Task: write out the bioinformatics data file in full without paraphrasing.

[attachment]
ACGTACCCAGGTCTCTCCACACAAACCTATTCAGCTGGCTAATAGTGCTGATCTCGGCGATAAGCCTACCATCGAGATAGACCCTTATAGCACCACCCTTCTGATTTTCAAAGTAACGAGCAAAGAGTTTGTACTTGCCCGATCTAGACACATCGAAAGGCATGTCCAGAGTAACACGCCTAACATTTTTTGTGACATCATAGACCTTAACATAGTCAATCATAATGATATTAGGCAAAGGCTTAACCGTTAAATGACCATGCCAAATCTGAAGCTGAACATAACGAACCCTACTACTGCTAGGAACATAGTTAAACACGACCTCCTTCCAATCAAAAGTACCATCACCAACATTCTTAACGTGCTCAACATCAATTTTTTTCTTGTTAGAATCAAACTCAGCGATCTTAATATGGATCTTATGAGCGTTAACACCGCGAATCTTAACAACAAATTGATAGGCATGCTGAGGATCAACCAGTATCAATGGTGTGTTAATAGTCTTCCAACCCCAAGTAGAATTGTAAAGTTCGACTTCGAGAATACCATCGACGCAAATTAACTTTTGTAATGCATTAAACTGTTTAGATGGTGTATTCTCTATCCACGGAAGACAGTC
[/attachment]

ACGTACCCAGGTCTCTCCACACAAACCTATTCAGCTGGCTAATAGTGCTGATCTCGGCGATAAGCCTACCATCGAGATAGACCCTTATAGCACCACCCTTCTGATTTTCAAAGTAACGAGCAAAGAGTTTGTACTTGCCCGATCTAGACACATCGAAAGGCATGTCCAGAGTAACACGCCTAACATTTTTTGTGACATCATAGACCTTAACATAGTCAATCATAATGATATTAGGCAAAGGCTTAACCGTTAAATGACCATGCCAAATCTGAAGCTGAACATAACGAACCCTACTACTGCTAGGAACATAGTTAAACACGACCTCCTTCCAATCAAAAGTACCATCACCAACATTCTTAACGTGCTCAACATCAATTTTTTTCTTGTTAGAATCAAACTCAGCGATCTTAATATGGATCTTATGAGCGTTAACACCGCGAATCTTAACAACAAATTGATAGGCATGCTGAGGATCAACCAGTATCAATGGTGTGTTAATAGTCTTCCAACCCCAAGTAGAATTGTAAAGTTCGACTTCGAGAATACCATCGACGCAAATTAACTTTTGTAATGCATTAAACTGTTTAGATGGTGTATTCTCTATCCACGGAAGACAGTC